ERBIL (Kurdistan 24) – The Iraqi Commission of Integrity on Monday issued a statement, announcing the activities and measures it took in November regarding the issuance of arrest and interrogation warrants against Iraqi officials, both those who now hold office and those who previously held office.
Iraq continues to rank high on Transparency International’s list for corruption, fraud, and mismanagement of state institutions. Second only to the violence in the country (which has abated for now), these are some of the most significant challenges that Iraq has faced, since the US-led overthrow in 2003 of Saddam Hussein’s regime.
Iraq’s endemic corruption has caused many problems, including the poor provision of government services to large parts of the country. Two major demands of the protests, which began in October, are an end to government corruption and improved services.
As the Commission of Integrity stated, it has issued arrest and interrogation warrants against 226 high ranking officials, including ministers, on charges of corruption.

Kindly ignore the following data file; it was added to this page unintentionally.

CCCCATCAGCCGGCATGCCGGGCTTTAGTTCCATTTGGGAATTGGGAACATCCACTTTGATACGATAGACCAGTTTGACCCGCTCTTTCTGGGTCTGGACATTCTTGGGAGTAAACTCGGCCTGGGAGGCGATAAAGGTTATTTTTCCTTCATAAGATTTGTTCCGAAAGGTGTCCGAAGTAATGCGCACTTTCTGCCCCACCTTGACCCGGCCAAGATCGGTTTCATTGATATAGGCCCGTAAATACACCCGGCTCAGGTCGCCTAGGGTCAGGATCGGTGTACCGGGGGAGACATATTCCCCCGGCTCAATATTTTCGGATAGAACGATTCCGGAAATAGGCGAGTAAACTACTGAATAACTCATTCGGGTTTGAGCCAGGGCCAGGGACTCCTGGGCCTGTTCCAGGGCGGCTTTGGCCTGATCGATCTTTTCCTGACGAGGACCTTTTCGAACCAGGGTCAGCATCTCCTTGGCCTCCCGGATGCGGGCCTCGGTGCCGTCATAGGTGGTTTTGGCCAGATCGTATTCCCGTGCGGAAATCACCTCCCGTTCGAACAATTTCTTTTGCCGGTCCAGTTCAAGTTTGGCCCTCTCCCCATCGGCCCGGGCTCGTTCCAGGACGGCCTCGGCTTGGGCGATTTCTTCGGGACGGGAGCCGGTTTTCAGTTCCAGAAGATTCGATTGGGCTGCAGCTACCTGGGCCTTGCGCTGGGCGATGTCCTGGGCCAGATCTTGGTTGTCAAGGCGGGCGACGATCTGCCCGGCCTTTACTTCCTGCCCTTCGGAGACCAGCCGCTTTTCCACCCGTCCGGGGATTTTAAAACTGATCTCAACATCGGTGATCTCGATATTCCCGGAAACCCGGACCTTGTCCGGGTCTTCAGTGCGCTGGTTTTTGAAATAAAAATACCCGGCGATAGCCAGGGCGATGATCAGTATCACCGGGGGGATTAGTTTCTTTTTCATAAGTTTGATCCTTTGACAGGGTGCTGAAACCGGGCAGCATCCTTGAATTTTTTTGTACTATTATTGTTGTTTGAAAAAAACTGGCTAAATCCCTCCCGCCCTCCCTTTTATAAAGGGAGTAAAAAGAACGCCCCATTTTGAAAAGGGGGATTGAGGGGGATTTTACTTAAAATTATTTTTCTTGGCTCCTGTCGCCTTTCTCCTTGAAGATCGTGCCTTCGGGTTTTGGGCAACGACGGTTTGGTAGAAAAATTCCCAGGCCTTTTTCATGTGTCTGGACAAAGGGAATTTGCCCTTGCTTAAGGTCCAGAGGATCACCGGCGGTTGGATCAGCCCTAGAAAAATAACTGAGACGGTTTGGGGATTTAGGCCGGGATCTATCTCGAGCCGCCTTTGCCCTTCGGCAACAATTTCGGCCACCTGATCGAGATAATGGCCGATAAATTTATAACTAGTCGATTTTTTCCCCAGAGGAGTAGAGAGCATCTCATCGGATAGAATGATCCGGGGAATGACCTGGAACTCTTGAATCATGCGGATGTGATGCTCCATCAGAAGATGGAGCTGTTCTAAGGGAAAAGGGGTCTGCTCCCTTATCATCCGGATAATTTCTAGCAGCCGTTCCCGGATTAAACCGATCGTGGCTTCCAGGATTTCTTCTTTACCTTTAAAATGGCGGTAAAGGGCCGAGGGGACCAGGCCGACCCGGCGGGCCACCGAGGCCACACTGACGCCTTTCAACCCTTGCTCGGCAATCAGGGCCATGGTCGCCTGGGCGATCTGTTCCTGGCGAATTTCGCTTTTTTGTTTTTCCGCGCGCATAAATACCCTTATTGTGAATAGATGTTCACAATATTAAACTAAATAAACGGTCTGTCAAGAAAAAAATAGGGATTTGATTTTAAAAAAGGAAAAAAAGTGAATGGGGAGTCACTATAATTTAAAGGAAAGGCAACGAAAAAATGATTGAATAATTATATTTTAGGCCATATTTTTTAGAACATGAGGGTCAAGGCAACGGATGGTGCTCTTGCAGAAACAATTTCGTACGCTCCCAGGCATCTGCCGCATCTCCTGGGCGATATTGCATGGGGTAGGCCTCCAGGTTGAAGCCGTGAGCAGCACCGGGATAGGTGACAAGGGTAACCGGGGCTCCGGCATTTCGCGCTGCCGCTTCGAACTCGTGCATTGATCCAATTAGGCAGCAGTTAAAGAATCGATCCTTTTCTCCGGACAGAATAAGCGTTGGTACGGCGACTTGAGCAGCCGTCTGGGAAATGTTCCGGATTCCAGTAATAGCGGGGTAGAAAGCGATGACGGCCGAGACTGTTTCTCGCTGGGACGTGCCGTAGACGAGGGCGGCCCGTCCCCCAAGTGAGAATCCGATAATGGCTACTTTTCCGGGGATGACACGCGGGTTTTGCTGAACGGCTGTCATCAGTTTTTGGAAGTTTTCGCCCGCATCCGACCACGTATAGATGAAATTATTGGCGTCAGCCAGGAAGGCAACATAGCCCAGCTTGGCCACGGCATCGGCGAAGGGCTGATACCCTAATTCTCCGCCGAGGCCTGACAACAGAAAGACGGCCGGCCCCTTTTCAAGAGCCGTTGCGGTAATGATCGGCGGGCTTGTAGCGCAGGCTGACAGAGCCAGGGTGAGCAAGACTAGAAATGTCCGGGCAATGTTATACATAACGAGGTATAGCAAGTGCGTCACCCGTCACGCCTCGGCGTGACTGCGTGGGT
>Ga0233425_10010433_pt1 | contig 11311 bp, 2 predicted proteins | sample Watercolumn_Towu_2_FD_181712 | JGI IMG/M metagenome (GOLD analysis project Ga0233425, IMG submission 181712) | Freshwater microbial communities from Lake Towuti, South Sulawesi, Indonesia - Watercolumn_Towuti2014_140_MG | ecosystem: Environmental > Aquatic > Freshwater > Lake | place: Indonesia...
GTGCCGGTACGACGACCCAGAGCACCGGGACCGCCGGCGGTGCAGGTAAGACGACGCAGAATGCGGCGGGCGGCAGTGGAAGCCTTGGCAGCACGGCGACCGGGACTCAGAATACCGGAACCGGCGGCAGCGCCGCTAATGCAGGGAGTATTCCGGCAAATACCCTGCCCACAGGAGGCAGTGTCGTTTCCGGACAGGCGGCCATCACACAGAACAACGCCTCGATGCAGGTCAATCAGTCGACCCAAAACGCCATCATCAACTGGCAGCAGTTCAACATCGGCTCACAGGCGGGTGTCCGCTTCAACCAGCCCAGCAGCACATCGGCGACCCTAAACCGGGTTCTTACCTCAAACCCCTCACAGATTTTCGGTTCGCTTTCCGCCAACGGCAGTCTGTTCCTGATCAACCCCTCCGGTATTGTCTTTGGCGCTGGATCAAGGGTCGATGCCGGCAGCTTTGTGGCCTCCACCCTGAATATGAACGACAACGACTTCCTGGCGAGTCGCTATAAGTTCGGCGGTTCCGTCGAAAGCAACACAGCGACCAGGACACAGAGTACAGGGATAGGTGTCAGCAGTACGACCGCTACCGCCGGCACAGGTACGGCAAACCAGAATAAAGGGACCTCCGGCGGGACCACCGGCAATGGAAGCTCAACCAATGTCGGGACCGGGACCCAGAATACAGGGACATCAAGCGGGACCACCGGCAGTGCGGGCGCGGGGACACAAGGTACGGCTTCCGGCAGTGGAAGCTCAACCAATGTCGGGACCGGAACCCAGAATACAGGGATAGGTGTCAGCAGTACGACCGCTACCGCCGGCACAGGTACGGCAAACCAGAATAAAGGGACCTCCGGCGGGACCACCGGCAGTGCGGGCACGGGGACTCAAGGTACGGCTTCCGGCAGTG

Specifically, the Commission explained that it ordered the investigation of nine ministers, among them, two who are serving now; five from the previous cabinet; and two who were in the cabinet prior to that one.
The interrogation orders also include twelve members in the Council of Representatives. Ten are currently members of parliament, while the other two were previously members of parliament.
The commission also issued arrest orders for the current governor of Babylon province and another eleven provincial figures who no longer hold office. Nation-wide, the arrest warrants “included 118 provincial council members and 37 former members.”
“The arrest and interrogation warrants involved 32 Director-Generals, 19 of whom hold positions in the current cabinet, including in the ministries of Oil, Electricity, Education, Health, Industry, and Religious Affairs, while the other 13 served in the previous government in the Ministries of Higher Education, Scientific Research and Transportation,” the statement added.
The Commission’s investigation office stated that a total of 256 orders were issued, 221 interrogation orders and 35 arrest warrants.
Iraq has one of the world’s largest oil reserves and is the second-largest oil producer in the Organization of the Petroleum Exporting Countries (OPEC). However, its citizens suffer from extreme poverty, poor government services, and high unemployment rates.
Editing by Laurie Mylroie